# Entropy based on euclidian distances between datapoints / clusters centers?

Is it possible to define any useful entropy or conditional entropy which is based on the distance between datapoint(s) and cluster center(s), instead of basing on the number of points assigned to cluster like it is defined in for example to compute the v-measure ? I am not implying that I want an equivalent to v-measure, but I just wonder if it is possible and maybe useful to define a conditional entropy based on distances.

So, What I'm looking for is a kind of conditional entropy based on distances, which allow to have an idea about the "homogeneity" and "completeness" of clusters, with respect to distances.

-
 Have a look at k-means. It does in fact use a kind of variance of distances from the cluster center. However, you should avoid overfitting. Any such measure is biased, when the algorithm you evaluate already optimized wrt. this measure. – Anony-Mousse Feb 16 '12 at 9:18 I know how kmeans performs. What I was asking for is a kind of conditional entropy based on distances, which allow to have an idea about the "homogeneity" and "completeness" of clusters, with respect to distances. – shn Feb 16 '12 at 10:23 @user995434, I cant answer cause I have never used it, but I can imagine just mapping entropy values to the distances. Entropy is a one-sided bounded measure, as the distances are [0,infty). so just make a 1-1 mapping of a definition that you make. I don't think that it will arise from the basic principles which are different, but it may work as a connected measure that you defined. – Vass Feb 16 '12 at 12:44 @Vass an example of how you would do that, would be appreciated ^^ if you can. – shn Feb 19 '12 at 21:15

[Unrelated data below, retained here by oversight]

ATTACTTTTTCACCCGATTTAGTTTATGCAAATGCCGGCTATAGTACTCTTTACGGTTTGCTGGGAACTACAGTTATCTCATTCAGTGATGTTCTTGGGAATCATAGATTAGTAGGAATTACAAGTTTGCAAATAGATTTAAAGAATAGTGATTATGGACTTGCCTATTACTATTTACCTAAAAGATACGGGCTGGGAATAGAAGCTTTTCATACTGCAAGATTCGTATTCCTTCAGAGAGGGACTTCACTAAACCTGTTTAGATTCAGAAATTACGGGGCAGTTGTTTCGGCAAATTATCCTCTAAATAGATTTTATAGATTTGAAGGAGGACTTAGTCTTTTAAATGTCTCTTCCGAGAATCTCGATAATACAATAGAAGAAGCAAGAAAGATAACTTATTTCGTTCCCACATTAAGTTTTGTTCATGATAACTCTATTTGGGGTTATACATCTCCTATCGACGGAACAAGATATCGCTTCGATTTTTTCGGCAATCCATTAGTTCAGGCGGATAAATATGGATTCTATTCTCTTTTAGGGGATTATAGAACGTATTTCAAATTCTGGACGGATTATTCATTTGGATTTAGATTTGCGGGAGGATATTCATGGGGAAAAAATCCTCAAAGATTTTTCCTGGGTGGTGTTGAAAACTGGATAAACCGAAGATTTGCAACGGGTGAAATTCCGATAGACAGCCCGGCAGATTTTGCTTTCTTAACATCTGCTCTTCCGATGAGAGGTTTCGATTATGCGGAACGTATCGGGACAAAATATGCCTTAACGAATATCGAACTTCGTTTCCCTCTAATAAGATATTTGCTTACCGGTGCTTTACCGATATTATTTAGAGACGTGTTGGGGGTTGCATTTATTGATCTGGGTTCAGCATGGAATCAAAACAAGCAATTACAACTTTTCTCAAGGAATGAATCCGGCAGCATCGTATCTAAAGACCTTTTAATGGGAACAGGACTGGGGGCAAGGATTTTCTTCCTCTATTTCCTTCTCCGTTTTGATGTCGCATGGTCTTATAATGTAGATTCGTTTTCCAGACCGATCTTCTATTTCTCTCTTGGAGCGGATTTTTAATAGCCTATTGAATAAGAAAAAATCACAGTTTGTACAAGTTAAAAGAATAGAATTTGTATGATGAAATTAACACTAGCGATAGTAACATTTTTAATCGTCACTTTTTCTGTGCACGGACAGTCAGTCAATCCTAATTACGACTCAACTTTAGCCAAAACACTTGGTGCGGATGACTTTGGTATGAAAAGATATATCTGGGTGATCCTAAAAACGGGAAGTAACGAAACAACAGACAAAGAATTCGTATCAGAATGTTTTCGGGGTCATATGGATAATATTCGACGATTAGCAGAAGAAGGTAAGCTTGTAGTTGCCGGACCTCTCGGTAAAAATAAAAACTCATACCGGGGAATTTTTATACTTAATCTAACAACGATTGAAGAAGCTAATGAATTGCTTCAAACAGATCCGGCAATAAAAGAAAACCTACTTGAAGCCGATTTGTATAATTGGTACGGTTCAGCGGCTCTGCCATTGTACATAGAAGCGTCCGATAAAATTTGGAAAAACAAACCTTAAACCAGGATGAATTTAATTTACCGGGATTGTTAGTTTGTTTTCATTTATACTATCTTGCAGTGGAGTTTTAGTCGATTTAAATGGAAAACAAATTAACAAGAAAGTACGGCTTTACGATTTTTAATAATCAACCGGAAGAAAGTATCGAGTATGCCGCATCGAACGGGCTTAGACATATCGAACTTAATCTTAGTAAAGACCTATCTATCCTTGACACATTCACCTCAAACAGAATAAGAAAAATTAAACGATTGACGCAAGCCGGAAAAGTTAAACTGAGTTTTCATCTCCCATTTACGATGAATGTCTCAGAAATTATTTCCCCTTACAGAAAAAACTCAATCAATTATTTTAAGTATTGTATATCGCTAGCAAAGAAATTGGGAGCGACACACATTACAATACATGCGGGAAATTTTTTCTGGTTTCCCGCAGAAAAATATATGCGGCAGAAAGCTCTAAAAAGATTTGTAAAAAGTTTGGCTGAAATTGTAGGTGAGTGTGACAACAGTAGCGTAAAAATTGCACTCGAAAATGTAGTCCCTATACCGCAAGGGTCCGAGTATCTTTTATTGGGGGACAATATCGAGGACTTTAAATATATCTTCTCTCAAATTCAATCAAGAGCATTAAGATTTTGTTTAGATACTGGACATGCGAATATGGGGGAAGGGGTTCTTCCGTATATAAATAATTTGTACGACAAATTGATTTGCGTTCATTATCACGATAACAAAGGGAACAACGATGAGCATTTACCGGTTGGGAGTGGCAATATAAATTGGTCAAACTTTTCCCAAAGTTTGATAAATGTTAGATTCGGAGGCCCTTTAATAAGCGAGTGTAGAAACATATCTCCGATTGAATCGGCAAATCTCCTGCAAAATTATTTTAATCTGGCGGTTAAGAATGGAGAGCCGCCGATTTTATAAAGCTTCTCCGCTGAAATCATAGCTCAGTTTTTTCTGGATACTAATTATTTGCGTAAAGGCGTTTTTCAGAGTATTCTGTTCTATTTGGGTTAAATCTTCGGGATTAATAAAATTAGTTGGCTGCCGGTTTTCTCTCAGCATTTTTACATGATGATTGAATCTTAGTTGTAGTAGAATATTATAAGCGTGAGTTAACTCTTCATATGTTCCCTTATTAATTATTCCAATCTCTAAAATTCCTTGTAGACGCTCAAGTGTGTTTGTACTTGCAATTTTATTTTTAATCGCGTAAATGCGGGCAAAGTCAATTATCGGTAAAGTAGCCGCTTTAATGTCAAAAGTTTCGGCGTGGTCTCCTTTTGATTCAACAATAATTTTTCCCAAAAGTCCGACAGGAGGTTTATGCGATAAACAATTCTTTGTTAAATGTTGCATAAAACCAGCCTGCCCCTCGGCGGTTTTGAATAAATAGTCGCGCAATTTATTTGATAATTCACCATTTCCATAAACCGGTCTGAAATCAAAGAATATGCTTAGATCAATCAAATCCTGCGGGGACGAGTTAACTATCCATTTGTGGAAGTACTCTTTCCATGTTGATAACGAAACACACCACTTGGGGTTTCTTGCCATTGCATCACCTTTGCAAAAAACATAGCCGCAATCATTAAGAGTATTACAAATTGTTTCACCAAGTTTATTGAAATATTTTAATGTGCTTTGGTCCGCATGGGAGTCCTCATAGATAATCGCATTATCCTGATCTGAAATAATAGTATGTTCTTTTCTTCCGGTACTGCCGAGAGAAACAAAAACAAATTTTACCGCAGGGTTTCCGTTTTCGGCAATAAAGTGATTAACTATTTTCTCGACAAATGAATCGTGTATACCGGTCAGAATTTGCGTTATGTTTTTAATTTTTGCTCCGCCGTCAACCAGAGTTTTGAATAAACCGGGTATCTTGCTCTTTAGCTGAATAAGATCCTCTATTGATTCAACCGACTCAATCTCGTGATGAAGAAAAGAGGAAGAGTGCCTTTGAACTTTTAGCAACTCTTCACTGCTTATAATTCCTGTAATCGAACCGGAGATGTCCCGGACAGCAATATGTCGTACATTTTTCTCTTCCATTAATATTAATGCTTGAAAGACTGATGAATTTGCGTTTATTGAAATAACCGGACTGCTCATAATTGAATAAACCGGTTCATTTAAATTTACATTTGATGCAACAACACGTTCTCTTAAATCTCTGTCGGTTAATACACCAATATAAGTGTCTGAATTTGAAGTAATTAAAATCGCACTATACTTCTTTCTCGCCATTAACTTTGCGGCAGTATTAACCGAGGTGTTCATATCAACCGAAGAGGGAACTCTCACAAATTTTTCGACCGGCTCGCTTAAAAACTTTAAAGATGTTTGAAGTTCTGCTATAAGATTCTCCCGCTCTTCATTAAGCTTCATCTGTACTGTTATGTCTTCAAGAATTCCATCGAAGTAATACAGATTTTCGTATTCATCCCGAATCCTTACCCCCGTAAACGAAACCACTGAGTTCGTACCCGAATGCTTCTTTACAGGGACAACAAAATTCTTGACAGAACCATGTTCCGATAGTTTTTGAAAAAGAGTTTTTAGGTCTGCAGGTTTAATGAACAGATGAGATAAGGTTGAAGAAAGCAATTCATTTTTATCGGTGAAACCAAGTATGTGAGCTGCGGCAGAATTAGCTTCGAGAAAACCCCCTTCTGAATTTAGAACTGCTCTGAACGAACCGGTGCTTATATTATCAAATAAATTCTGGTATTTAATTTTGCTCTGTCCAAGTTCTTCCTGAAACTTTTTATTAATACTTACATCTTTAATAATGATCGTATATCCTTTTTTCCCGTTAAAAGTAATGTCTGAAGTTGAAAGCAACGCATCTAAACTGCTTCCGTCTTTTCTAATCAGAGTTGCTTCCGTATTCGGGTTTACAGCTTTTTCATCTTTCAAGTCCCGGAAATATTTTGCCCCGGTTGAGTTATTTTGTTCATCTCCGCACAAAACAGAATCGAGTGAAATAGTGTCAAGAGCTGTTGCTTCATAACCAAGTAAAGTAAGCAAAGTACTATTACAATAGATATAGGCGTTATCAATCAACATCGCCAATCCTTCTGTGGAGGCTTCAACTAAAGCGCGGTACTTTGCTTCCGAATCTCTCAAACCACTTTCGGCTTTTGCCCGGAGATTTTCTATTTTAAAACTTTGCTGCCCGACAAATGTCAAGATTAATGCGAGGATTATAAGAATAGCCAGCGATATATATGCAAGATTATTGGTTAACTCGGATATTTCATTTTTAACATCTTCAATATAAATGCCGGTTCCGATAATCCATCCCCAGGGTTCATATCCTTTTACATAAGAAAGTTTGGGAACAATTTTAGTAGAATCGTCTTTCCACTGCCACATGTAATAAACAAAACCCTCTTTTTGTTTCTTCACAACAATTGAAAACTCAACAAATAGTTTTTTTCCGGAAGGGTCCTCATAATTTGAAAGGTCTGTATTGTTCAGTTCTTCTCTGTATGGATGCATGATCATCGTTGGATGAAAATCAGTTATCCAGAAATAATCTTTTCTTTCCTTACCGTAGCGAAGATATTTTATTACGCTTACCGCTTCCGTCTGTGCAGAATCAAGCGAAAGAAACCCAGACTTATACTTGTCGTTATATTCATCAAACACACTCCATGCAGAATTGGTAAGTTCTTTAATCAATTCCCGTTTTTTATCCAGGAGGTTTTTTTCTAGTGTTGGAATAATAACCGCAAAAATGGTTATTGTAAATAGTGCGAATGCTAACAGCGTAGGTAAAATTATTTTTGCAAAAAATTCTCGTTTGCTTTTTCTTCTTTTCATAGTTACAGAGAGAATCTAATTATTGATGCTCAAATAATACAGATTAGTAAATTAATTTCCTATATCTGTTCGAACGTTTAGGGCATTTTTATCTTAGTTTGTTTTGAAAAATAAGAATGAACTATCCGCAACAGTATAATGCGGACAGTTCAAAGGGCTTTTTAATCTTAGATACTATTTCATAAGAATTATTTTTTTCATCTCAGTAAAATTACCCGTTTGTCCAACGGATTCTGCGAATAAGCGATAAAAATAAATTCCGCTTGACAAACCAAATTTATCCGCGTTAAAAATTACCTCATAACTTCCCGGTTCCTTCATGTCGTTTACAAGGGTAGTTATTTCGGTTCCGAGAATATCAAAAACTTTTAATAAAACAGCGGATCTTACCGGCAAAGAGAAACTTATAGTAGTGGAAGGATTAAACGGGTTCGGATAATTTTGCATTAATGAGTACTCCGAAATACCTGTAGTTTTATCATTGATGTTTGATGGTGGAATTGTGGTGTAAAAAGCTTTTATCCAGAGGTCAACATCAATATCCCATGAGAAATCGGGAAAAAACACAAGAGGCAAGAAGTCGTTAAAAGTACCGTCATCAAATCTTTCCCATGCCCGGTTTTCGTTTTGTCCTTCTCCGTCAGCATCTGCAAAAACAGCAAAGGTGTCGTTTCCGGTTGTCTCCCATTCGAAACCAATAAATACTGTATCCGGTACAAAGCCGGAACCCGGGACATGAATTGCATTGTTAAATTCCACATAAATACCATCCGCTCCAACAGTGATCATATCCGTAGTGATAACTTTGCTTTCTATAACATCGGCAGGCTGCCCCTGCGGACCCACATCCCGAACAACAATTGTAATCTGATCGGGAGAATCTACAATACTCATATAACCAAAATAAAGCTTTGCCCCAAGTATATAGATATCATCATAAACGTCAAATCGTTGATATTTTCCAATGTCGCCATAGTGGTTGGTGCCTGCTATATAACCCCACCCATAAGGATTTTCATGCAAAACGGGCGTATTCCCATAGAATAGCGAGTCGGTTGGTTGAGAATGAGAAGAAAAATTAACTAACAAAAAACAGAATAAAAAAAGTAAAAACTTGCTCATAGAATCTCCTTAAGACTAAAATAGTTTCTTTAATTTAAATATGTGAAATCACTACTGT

You could just say, that the distance between points is $k \log( d_{i,j} + 1 )$ where $d_{i,j}$ is the distance between points so that it resembles entropy measures. But since this is strictly monotonically increasing as a function the clustering will not change, but can affect the inferred number of clusters. It penalizes large distances from creating large effects with the logarithmic increase on the distance.